Republican presidential candidates Rick Perry, Mitt Romney and Michele… (Mark Wilson, Getty Images )
Reporting from Orlando, Fla., and San Francisco — After taking heat from the rest of the GOP presidential field in the last two debates, Texas Gov. Rick Perry tried to take the offensive against his main rival Thursday night by questioning Mitt Romney's views on education and accusing him of misrepresenting Perry's stance on Social Security.
Reviving a charge that has dogged Romney since his 2008 presidential campaign, Perry said the former Massachusetts governor had switched positions on issues of importance to Republican voters — and thus, he implied, would be an undependable nominee.
"We'll wait until tomorrow and — and — and see which Mitt Romney we're really talking to tonight," Perry said, after stumbling through a litany of positions he said Romney had taken on different sides of the issues of gun rights, abortion and healthcare.
Romney looked on blank-faced. "Nice try," he responded. He then renewed his charge that Perry had backed away from the Social Security stance outlined in his 2010 book.
"Not an inch, sir," Perry replied.
Romney suggested it was Perry who should worry about flip-flopping charges: "There's a Rick Perry out there that's saying that … the federal government shouldn't be in the pension business, that it's unconstitutional. So you'd better find that Rick Perry and get him to stop saying that."
Romney insisted he was unshakable.
"One reason to elect me is that I know what I stand for; I've written it down," he said of his own campaign book, published two years ago. "Words have meaning, and I have the experience to get this country going again."
Throughout the two-hour debate, Perry stiffened his resistance to criticism of his record on immigration and government mandates, refusing to back away from his support for tuition assistance for children of illegal immigrants and his order to require HPV vaccinations for young girls.
"I don't think you have a heart," Perry said of his critics. But former Pennsylvania Sen. Rick Santorum drew applause from the audience of 5,000 GOP activists at the Orange County Convention Center when he said that the problem with the Texas program, which has provided in-state tuition to thousands of children of illegal immigrants, is that it amounts to a taxpayer-funded subsidy of illegal immigration.
As for his mandate that sixth-grade girls be vaccinated against a sexually transmitted disease, Perry riffed on an old country-music line. "I don't know what part of 'opt-out' most parents don't get," he said. (The order was blocked by the Texas Legislature.)
Minnesota Rep. Michele Bachmann said that in issuing the mandate, Perry had "made a decision where he gave parental rights to a big drug company."
The exchanges between the leading GOP contenders dominated the two-hour debate, cosponsored by Fox News and Google, in the battleground state of Florida. Perry is new to debating at the presidential level, and his performance was less fluid than Romney's, particularly in the last half of the gathering.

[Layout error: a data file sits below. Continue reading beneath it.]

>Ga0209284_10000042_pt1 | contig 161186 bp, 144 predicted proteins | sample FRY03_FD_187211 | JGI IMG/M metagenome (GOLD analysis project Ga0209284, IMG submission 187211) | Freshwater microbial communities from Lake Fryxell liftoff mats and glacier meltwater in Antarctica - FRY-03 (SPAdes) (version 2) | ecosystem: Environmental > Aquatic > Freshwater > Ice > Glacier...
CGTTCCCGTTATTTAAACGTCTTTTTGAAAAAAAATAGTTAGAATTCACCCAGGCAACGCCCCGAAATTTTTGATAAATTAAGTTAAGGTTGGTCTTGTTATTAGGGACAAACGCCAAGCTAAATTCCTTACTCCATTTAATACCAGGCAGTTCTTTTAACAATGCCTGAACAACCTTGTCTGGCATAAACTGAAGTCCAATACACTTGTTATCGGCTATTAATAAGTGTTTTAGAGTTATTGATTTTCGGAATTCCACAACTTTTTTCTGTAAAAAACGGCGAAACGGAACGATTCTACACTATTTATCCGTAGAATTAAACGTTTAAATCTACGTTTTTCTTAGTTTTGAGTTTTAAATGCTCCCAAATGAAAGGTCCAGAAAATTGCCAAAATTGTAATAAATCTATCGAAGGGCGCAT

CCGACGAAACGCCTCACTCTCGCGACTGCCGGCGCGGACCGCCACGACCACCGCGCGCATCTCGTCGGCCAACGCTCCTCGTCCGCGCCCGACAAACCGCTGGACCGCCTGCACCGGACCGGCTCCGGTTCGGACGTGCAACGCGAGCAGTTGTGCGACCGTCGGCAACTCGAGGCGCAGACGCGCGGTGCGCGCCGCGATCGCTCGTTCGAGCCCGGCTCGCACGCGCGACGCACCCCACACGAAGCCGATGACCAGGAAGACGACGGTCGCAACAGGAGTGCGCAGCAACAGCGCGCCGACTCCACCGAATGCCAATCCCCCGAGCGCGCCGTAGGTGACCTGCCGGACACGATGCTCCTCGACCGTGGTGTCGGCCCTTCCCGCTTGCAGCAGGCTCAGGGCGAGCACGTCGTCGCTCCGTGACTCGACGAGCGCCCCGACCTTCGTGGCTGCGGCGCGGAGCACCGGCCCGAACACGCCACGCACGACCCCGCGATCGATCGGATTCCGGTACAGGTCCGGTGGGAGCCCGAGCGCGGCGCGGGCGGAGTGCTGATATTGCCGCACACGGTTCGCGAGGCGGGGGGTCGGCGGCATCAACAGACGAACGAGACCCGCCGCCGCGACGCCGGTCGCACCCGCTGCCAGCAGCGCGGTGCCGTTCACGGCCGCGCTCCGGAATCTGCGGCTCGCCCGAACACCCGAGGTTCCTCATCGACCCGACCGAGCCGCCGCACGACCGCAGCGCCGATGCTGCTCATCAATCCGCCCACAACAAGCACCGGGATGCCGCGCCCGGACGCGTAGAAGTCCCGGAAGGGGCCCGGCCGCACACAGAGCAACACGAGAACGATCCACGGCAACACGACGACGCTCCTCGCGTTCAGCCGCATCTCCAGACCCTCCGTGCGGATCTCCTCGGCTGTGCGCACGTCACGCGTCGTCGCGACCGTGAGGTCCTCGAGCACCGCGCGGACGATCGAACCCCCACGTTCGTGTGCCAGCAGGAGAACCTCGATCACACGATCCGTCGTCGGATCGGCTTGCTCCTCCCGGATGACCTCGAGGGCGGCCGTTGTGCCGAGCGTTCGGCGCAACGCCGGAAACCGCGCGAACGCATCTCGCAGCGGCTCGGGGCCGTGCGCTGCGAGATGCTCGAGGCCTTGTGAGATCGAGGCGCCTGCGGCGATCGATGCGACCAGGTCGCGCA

At one point Perry appeared less than sure-footed when presented with a hypothetical: What would he do if awakened at 3 a.m. in the White House with word that Pakistan had lost control of its nuclear weapons to the Taliban? The governor responded by discussing the importance of strengthening relationships in the region, then talked about seeking assistance from India, Pakistan's archenemy.
Perry and Romney's dual criticisms were so pronounced that at one point former Utah Gov. Jon Huntsman Jr. said there was a danger the duo would "bludgeon each other to death."
Early on, Perry leapt on a remark Romney had made at a recent campaign stop in Miami in which he praised President Obama's education secretary, Arne Duncan, for doing "some good things." In accusing Romney of supporting the Obama administration's "race to the top" program, Perry added: "That is not conservative."
But Romney said he did not know what Perry was talking about, adding that he did approve of the administration's efforts to remove bad teachers from the classroom.
Former New Mexico Gov. Gary Johnson, making his first GOP debate appearance since a South Carolina forum in early May as he vies for libertarian support with Texas Rep. Ron Paul, made a minor mark, drawing the biggest laugh of the night when he said that his neighbor's dogs had created more shovel-ready jobs than the Obama administration. A similar line was used earlier in the day by talk-radio host Rush Limbaugh.
The event ended on a light note when the nine candidates, answering one of many video questions submitted over the Internet, were asked which rival they would choose as a running mate.
Perry said he would "take Herman Cain and mate him up with Newt Gingrich," prompting Romney to remark that he would have a hard time getting that image out of his mind.
The debate was the third in the 15 days and the sixth of the campaign. On Friday, the candidates will give short speeches to a conference of conservative activists at the same Orlando convention center.
At the moment, the Republican contest in Florida, the biggest early-voting state, is a two-man race. A new statewide poll showed Perry leading Romney by 31% to 22% among Republican voters. None of the other candidates was in double digits. The margin of error in the Quinnipiac University survey was 5%.
West reported from Orlando and Barabak from San Francisco.